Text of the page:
Coffee Left Rust Found on Holualoa Farm

November 11, 2020, 7:20 AM HST (Updated November 11, 2020, 7:20 AM)
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Coffee Leaf rust identified on a farm in Holualoa, according to the Department of Agriculture. (PC: Department of Agriculture)

Coffee leaf rust (CLR) has been confirmed on coffee plants on Hawai‘i Island by the U.S. Department of Agriculture National Identification Services.

The samples were collected by a grower on a farm in the Holualoa area on Oct. 31. Samples from Hilo, mentioned in an earlier news release, were negative for CLR. Earlier in October, CLR was detected and confirmed in the Haiku area of Maui. CLR has not been detected on other islands.

CLR is one of the most devastating pests of coffee plants and is established in all major coffee-growing areas of the world, but had not previously been found in Hawai‘i prior to its recent discovery on Maui and Hawai‘i Island.

“Coffee is one of Hawai‘i’s signature crops, of which production was estimated to be $54.3 million in 2019,” said Phyllis Shimabukuro-Geiser, chairperson of the Hawai‘i Board of Agriculture. “As surveys continue across the state, the Hawai`i Department of Agriculture is preparing to establish interim rules that will hopefully prevent the spread of the fungus to uninfested islands.”

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The Hawai‘i Department of Agriculture (HDOA) Advisory Committee on Plant and Animals has scheduled a meeting on Nov. 13 at 1:30 p.m. to consider an interim rule to restrict the movement of coffee plants and coffee plant material from islands found to have CLR to islands on which the fungus has not been detected. Information on the meeting via Zoom is available at: http://hdoa.hawaii.gov/blog/main/pqmtgs/.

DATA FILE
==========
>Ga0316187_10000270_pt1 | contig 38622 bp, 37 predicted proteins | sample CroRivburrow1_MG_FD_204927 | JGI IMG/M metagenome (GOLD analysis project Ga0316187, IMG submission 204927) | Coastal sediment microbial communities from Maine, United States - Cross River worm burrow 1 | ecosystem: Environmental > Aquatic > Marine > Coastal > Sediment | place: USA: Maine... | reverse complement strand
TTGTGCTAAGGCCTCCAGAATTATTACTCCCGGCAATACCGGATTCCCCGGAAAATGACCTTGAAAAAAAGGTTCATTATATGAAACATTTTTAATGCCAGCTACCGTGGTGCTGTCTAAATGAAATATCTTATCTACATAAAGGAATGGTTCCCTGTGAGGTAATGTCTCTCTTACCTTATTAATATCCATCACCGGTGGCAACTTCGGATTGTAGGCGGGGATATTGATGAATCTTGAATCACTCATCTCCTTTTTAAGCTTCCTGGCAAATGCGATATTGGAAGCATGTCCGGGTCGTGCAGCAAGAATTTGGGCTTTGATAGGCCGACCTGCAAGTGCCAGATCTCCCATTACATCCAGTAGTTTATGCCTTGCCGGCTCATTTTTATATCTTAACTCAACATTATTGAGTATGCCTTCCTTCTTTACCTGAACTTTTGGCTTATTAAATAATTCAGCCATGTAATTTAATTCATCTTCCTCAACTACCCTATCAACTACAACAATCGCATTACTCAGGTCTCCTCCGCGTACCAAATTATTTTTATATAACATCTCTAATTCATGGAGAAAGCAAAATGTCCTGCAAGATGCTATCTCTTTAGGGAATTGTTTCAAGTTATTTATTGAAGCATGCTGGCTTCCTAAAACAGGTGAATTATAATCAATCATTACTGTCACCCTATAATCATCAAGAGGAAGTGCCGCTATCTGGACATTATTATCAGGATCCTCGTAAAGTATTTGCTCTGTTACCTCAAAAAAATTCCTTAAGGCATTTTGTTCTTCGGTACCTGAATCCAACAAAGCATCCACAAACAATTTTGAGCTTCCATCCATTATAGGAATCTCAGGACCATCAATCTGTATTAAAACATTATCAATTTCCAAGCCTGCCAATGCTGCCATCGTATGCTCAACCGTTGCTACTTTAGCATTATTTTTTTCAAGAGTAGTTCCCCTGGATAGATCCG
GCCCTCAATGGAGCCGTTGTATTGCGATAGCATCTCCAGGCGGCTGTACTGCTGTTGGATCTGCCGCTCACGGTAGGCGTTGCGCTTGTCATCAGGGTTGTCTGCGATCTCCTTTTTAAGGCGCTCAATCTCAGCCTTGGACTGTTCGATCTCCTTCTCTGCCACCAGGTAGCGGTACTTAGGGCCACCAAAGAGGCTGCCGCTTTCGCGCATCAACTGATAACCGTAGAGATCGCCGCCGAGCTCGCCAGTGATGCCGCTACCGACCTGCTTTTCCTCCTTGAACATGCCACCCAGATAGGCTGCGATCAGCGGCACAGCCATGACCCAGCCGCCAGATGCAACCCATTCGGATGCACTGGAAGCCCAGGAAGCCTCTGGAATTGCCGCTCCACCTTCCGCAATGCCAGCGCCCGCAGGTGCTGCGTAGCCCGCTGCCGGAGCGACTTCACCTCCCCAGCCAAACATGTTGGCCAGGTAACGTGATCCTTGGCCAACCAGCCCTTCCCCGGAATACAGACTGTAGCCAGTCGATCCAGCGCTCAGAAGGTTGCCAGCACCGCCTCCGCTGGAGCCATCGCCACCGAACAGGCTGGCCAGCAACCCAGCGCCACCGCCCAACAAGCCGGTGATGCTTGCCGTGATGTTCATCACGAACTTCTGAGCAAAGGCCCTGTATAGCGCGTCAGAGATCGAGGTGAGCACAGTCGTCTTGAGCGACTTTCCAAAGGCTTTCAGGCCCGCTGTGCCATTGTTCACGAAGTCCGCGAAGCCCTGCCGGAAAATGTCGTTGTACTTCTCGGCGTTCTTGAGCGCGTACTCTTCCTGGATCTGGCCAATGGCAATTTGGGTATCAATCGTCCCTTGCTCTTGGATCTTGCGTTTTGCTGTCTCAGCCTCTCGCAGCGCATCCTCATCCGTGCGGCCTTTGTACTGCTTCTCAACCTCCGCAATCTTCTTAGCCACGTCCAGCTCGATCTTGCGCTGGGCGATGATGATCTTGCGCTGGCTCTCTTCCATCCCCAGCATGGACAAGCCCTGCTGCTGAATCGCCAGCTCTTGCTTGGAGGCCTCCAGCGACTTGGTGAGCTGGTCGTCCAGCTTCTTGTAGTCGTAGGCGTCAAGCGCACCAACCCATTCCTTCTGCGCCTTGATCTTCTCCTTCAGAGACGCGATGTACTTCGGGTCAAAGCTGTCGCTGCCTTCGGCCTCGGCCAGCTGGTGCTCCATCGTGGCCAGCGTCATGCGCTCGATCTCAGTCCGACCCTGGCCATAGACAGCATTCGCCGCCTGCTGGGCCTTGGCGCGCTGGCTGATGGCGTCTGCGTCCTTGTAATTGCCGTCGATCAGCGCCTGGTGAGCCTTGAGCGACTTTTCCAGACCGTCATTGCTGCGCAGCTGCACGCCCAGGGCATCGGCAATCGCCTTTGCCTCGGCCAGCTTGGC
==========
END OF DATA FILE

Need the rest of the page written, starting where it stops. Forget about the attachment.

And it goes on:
CLR can cause severe defoliation of coffee plants. Infected leaves drop prematurely, greatly reducing the plant’s photosynthetic capacity. Vegetative and berry growth are reduced depending on the intensity of rust in the current year. Long-term effects of rust may include dieback, which can have a significant impact on the following year’s yield, with some researchers estimating losses between 30 percent and 80%.

The first observable symptoms are yellow-orange rust spots, appearing on the upper surface of leaves. On the underside of the leaves, infectious spores appear resembling a patch of yellow- to dark orange-colored powder. These young lesions steadily increase in size with the center of the lesion turning necrotic and brown, with the infection eventually progressing up the tree. CLR may also infect young stems and berries.

HDOA’s Plant Pest Control Branch has prepared a field guide to aid in the detection and reporting of possible CLR infections. The field guide maybe found at: http://hdoa.hawaii.gov/pi/ppc/new-pest-advisories/.

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